Many people avoid talking about their hemorrhoid symptoms, even with their doctor. Hemorrhoids can be extremely uncomfortable, but they can also be embarrassing. This prevents many sufferers from mentioning their concerns with their health care provider, despite the fact that hemorrhoids are actually very common. In fact, the National Institute of Diabetes and Digestive and Kidney Diseases has collected statistics that show about 50 percent of Americans have experienced hemorrhoid symptoms by the time they reach age 50. In seniors, they become even more common.
How Aggravating Are Hemorrhoids?
Hemorrhoids are primarily an issue that affect your quality of life. While rectal bleeding, the most common symptom of internal hemorrhoids, can be scary, it’s rarely life threatening. The other symptoms of hemorrhoids are often more uncomfortable, though, and can greatly affect your ability to do many of the activities you want to do.
Pain, burning and itching are often the most annoying symptoms of the condition, although some people find that a serious case of prolapsed hemorrhoids leads to soiling of the underwear. Because of both the discomfort and the fear of embarrassment, hemorrhoids may limit social interactions as well as hinder work.
Internal hemorrhoids typically only bleed after a bowel movement. You may see bright red blood on the toilet paper or dripping into the toilet. You can further aggravate the area by straining to have a bowel movement or rubbing with toilet paper to clean yourself. Showering or using a bidet may be a better idea to maintain hygiene without causing additional irritation.
Some internal hemorrhoids prolapse, meaning they protrude out of the anus. Some will return to their internal position a few minutes after a bowel movement. Others may need to be gently pushed back into place manually. Those with severely prolapsed hemorrhoids may find that they cannot manually push them back. This can be uncomfortable, and medical intervention is recommended.
External hemorrhoids are seen in the form of a painful lump near the anus. While the pain can be almost unbearable, this swollen tissue rarely causes any other problems. Still, treatment is available and can help you return to your previous quality of life quickly.
Are Hemorrhoids Dangerous?
While hemorrhoids themselves aren’t dangerous for most people, it is important to make sure the symptoms you are experiencing are actually caused by hemorrhoids. This can only be accomplished through a visit to your doctor, who will diagnose you through analyzing your symptoms and doing a visual examination.
The reason a diagnosis is so important is because the symptoms of hemorrhoids — primarily the pain and rectal bleeding that are so common — can be a sign of another, much more serious condition. This may include an abscess, fissure or fistula.
Most concerning, the symptoms of colorectal cancer can also mimic the signs of hemorrhoids. While colon or rectal cancers are much more prevalent in the elderly, they may occur in any age group. For this reason, it is very important to talk to a healthcare provider about any rectal bleeding, even if you suspect it is related to hemorrhoids.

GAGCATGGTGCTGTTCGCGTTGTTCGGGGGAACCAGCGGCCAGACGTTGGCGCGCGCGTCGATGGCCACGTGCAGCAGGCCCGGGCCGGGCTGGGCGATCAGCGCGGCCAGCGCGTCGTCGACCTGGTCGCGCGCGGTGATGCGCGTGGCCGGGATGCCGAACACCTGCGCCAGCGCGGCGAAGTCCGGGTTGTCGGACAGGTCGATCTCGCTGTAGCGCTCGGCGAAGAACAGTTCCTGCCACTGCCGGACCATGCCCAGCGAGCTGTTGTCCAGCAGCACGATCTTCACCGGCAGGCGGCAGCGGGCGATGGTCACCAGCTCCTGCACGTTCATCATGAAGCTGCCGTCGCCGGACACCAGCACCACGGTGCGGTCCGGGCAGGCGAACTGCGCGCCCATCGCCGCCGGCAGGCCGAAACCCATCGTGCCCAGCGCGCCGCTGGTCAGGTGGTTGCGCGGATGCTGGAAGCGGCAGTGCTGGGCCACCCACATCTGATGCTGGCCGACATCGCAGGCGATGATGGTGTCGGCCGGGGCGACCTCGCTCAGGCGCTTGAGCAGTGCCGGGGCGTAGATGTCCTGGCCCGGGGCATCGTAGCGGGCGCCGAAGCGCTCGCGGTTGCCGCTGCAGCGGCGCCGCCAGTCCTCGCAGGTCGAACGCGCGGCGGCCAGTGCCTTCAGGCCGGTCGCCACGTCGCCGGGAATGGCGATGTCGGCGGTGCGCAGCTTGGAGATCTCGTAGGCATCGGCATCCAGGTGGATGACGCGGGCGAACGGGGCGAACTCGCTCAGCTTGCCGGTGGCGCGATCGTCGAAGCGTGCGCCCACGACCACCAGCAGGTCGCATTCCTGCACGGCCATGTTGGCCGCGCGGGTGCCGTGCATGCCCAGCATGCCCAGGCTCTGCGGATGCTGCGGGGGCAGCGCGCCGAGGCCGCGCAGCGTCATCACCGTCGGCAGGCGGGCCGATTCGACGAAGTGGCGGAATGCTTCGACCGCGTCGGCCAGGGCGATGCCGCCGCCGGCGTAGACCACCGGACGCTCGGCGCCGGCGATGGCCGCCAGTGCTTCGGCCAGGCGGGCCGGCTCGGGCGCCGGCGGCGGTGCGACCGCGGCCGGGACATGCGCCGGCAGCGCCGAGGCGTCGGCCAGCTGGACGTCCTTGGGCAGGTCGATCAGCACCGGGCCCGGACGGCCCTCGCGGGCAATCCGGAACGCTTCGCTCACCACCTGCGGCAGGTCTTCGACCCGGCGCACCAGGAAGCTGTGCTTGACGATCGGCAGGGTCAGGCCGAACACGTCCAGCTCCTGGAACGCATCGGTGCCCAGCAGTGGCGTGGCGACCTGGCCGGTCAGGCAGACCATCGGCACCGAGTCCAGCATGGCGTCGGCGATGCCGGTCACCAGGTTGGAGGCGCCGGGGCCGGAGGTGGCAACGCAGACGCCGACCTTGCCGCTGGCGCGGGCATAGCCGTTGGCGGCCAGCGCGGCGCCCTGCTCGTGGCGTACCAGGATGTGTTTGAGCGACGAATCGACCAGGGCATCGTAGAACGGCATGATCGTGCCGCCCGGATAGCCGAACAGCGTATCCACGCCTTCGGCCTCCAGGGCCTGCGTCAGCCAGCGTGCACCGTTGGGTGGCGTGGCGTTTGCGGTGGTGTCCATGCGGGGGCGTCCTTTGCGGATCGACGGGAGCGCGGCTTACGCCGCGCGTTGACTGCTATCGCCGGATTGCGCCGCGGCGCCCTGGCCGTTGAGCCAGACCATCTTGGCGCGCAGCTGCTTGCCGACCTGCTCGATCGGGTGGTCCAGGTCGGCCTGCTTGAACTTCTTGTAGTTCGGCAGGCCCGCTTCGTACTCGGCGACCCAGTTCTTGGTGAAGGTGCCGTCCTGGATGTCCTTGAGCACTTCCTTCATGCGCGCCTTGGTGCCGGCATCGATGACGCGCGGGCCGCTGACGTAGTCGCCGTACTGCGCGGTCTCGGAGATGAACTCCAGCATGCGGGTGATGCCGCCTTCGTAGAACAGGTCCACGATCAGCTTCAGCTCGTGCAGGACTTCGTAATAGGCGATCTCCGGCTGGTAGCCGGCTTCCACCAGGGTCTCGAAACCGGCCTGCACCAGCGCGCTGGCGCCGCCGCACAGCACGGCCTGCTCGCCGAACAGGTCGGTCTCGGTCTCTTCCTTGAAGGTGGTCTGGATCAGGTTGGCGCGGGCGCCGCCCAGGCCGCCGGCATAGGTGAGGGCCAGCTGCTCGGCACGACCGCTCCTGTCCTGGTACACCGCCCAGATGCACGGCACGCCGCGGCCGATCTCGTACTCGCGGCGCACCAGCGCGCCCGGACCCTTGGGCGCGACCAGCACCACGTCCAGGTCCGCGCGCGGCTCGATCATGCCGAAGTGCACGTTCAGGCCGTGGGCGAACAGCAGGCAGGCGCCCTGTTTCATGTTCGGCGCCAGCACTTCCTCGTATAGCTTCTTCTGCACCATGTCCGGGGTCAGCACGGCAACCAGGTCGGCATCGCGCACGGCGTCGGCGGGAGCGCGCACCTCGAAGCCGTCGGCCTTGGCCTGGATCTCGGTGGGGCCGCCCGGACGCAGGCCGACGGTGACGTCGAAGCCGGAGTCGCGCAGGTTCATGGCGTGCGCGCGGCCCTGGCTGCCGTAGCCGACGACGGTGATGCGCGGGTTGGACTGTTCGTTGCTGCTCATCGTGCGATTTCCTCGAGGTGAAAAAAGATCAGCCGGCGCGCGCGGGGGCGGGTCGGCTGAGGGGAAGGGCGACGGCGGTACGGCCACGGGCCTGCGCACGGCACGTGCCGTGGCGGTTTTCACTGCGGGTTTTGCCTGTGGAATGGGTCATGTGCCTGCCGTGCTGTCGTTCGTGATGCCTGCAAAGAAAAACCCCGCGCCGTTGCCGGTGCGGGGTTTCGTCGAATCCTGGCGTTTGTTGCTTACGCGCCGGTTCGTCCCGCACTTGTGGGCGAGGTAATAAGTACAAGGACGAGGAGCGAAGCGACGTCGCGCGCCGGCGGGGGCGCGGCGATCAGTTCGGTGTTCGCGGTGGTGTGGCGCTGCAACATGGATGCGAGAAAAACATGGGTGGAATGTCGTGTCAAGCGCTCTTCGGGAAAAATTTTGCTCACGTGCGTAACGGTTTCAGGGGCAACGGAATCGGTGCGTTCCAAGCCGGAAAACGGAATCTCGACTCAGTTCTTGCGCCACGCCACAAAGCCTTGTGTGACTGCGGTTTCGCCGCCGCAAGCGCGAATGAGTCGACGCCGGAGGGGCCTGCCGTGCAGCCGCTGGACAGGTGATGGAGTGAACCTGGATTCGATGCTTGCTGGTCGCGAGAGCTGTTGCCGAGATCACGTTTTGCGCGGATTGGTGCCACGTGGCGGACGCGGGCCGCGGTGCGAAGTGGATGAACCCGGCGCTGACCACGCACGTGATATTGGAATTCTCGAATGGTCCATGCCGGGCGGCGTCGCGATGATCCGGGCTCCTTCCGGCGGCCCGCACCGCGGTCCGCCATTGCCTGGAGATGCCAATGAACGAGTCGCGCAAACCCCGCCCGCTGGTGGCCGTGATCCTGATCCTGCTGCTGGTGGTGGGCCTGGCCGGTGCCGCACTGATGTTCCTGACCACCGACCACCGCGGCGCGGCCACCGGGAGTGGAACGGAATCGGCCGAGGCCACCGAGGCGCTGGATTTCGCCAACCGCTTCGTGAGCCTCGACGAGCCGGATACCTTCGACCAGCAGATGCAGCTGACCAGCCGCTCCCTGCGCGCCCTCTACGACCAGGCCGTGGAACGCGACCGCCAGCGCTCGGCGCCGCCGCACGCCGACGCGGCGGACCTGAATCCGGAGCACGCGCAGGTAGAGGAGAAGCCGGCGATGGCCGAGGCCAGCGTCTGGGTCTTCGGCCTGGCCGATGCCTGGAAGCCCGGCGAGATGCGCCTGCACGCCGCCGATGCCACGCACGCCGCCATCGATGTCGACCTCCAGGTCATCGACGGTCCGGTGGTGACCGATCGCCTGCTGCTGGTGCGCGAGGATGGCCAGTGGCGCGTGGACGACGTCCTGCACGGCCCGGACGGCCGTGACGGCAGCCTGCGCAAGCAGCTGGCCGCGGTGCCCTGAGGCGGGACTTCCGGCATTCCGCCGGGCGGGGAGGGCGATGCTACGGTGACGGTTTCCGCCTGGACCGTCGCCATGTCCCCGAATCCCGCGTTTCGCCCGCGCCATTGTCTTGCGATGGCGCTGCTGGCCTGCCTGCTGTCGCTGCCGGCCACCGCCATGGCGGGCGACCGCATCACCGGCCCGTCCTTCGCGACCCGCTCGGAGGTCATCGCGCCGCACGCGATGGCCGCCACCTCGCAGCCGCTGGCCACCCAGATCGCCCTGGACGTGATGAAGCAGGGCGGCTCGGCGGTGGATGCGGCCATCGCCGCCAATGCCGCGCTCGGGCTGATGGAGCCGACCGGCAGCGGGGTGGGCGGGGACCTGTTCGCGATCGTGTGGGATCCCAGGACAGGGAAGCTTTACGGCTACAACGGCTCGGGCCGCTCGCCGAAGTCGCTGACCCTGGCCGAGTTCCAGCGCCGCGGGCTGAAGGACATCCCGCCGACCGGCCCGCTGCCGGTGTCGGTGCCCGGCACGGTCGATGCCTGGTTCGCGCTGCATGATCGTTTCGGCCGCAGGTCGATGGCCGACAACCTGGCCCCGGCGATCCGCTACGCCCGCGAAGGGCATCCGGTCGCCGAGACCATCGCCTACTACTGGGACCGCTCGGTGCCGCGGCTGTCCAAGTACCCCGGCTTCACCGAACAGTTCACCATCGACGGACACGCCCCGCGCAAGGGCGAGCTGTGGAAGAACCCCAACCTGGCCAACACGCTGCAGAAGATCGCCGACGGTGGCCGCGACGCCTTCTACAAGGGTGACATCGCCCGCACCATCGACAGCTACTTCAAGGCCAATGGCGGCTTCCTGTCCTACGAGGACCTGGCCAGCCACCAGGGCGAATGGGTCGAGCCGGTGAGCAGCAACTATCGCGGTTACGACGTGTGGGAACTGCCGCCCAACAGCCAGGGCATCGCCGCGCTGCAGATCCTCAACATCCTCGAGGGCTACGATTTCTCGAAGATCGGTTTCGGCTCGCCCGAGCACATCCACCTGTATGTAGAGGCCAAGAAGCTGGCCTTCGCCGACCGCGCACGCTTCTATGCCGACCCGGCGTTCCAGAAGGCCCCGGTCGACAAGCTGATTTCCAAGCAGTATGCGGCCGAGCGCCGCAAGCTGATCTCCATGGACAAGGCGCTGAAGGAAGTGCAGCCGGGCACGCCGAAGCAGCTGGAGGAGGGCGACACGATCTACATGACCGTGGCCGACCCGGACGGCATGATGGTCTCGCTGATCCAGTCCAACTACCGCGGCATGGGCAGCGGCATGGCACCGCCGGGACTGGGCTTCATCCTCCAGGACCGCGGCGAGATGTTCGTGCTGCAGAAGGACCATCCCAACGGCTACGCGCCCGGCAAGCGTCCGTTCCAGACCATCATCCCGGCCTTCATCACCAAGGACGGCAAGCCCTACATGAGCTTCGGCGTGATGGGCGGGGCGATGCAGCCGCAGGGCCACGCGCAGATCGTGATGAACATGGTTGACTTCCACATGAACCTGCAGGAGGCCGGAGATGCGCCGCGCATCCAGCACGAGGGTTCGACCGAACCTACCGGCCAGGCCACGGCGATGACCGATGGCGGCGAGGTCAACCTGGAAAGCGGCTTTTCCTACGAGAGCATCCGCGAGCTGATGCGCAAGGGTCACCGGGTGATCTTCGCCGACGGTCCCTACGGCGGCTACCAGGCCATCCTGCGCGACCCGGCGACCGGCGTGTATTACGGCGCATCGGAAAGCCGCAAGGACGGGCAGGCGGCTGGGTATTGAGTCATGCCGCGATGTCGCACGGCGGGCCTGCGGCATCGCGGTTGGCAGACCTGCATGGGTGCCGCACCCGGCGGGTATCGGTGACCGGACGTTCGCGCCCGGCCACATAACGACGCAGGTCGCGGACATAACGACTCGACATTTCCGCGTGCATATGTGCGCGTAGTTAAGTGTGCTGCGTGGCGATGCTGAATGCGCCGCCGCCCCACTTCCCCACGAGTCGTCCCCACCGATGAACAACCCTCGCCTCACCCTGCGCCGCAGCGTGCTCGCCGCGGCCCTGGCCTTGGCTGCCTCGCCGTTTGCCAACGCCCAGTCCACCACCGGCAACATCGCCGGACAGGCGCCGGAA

How Invasive Is Hemorrhoid Treatment?
For the vast majority of all patients who are treated for hemorrhoids, no invasive treatment is necessary. In fact, according to research published in the journal Clinical Gastroenterology and Hepatology, between 80 and 99 percent of patients who are diagnosed with hemorrhoids are able to find relief through diet and lifestyle changes. Some people may also use over the counter medications, based on recommendations by their healthcare providers.
In the rare case that more invasive treatment is needed, a variety of techniques may be used. Most commonly, rubber band ligation is used to cut off blood flow to the inflamed tissues. This will cause them to shrink within a few days, offering quick relief. Sclerotherapy and coagulation are procedures that are used often, and offer similar results.
For the most severe cases, hemorrhoids may require surgical treatment. During a procedure known as a hemorrhoidectomy, a colorectal surgeon uses a scalpel to remove the painful tissue. Other, less invasive techniques such as PPH or THD are more frequently used to remove the hemorrhoids. These are performed as outpatient procedures at a surgical center.
Surgical hemorrhoidectomies, only rarely used these days, can be extremely painful, and may require two to six weeks for a full recovery. This pain is often treated with opioid pain medication, and begins to subside after two to three days. Sitz baths and other techniques are also recommended to ease the pain and swelling. Most patients can return to work after a week or ten days of rest, although some activities may be limited.
While many people are afraid of the pain that is said to accompany a hemorrhoidectomy, most patients say they do not regret undergoing the procedure. In fact, many wonder why they waited so long to have a hemorrhoidectomy.
However, a few days of pain is typically chosen over months or even years of anxiety and discomfort from hemorrhoid symptoms. Your doctor will be able to answer any specific questions you have, and allay your fears in the rare case that a hemorrhoidectomy is needed.
Be sure to ask your colorectal surgeon about PPH and THD as first line surgical treatments.